Political violence and the just war tradition

I am at a conference on political violence at Helsinki University. My presentation is about the theory of just war, and its title is Fratelli tutti and the just war tradition: lists vs. theory.

Here is a short abstract:

Although the Christian theory of just war had long been viewed as a lasting contribution to political thought, Pope Francis’ encyclical Fratelli tutti in 2020 seemed to abandon the concept itself, declaring that its original Augustinian formula was something that “we no longer uphold in our own day.”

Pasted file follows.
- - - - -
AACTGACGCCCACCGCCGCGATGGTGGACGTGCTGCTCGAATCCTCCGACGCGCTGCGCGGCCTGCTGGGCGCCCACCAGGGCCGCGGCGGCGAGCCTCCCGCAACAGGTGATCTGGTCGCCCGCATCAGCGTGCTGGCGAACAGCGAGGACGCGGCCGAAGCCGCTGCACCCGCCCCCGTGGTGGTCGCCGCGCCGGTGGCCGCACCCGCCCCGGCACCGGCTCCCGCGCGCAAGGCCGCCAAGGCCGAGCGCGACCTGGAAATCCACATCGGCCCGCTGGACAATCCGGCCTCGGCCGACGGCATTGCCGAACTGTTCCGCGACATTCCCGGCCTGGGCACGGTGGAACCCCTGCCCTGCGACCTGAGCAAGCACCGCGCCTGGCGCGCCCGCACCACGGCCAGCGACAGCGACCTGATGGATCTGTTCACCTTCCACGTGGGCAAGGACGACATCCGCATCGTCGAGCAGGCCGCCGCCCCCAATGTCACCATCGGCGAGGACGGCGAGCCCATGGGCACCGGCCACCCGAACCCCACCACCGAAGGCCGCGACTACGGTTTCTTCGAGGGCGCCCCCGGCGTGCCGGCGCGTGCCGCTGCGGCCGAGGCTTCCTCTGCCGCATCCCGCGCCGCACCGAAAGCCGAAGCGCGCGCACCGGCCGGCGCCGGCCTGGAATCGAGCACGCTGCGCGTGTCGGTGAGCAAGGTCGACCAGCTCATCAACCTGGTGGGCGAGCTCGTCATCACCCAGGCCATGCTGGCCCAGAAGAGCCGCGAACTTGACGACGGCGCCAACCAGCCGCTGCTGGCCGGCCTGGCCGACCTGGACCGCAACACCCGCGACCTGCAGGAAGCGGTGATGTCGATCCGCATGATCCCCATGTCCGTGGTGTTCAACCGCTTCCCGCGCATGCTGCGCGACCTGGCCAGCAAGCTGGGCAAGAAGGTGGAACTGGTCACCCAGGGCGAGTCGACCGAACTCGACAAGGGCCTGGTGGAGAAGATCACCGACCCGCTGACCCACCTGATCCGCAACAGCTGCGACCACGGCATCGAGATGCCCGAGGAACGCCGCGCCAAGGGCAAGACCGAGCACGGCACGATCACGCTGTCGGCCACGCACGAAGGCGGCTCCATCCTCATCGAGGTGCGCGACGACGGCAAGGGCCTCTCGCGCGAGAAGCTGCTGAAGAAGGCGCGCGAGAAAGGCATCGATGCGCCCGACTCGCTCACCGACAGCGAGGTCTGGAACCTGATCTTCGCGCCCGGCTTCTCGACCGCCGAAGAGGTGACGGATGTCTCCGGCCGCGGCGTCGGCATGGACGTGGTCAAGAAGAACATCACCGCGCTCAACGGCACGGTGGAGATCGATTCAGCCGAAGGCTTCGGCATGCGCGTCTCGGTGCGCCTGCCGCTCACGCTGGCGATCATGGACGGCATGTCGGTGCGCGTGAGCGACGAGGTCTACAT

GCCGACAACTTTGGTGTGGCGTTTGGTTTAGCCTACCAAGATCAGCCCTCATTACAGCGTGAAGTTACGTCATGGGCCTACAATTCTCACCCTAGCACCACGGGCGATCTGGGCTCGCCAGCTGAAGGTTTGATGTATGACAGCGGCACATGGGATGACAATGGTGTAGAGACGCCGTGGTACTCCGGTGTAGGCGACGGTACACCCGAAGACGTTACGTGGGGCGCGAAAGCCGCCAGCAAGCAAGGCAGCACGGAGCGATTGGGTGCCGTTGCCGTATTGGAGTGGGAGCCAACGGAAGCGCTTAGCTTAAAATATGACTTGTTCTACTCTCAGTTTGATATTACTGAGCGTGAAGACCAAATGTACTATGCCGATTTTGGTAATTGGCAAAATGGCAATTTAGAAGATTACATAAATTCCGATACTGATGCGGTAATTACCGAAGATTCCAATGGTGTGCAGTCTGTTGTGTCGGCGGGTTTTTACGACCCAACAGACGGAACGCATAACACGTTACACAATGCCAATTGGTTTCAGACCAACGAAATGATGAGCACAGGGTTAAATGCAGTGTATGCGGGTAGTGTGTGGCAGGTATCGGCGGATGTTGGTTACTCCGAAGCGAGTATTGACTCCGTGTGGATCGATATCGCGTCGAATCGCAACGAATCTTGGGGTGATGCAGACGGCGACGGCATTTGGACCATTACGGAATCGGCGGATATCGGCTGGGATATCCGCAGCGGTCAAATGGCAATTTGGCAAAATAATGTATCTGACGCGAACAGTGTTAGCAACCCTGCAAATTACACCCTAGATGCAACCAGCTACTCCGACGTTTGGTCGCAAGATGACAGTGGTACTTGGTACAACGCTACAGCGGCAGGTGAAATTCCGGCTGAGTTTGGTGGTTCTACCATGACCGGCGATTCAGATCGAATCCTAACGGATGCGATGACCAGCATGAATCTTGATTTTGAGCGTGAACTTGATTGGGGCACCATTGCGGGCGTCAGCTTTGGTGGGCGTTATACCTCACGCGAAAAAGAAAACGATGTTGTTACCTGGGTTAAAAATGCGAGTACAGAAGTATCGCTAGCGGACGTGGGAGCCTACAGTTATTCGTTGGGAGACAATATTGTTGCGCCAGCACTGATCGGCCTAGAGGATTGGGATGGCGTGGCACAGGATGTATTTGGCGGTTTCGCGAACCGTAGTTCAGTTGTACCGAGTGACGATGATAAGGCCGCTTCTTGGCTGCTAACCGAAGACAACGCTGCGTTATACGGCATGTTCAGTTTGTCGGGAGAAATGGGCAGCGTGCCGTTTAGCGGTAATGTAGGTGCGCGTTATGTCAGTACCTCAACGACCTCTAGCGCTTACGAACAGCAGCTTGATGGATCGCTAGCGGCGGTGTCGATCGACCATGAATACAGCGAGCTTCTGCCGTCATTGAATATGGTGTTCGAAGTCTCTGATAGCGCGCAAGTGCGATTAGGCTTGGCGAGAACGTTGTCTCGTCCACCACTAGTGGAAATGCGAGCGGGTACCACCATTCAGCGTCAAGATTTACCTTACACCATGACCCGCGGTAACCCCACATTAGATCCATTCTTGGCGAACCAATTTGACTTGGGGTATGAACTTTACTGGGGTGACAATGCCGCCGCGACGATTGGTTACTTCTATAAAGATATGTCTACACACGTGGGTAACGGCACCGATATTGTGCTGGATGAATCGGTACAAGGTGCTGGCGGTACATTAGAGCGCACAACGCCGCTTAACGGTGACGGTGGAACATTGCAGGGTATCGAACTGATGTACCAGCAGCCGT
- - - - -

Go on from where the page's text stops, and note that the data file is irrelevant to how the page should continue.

Reducing the theory of just war to a list of “rational criteria,” as the encyclical says, may indeed reinforce the suspicion that the latter showed a continuous decline throughout the centuries. While Augustine’s justifications of war included many references to the “holy wars” of the Jewish people, and medieval canonists regularly used these as the starting point of their investigations, most philosophers of the Middle Ages already tended to construe ever simpler (and more “secular”) criteria lists, until – in the early modern age – Francisco de Vitoria explicitly excluded “religious difference” from the possible causes of a just war. The examples of “just cause” have become even rarer over time, until the 1944 Christmas message of Pope Pius XII explicitly named self-defense against aggression the sole possible reason for waging war. The proliferation of nuclear weapons in the 1950s and 1960s also contributed to this decline, until the number of criteria – as it seems – reached point zero in Pope Francis’ encyclical. What is less obvious is whether all this was only an adaptation to the changing nature of warfare or the result of a continuous reflection on the tradition. In either case, it might be asked how such a radical change might affect other elements of the tradition; whether it is possible to reconcile pacifism with just war theory under a label like “conditional pacifism;” or it is perhaps better to give up lists and conceive just war theory as it originally was; a description of the ontological essence of the civitas terrena.

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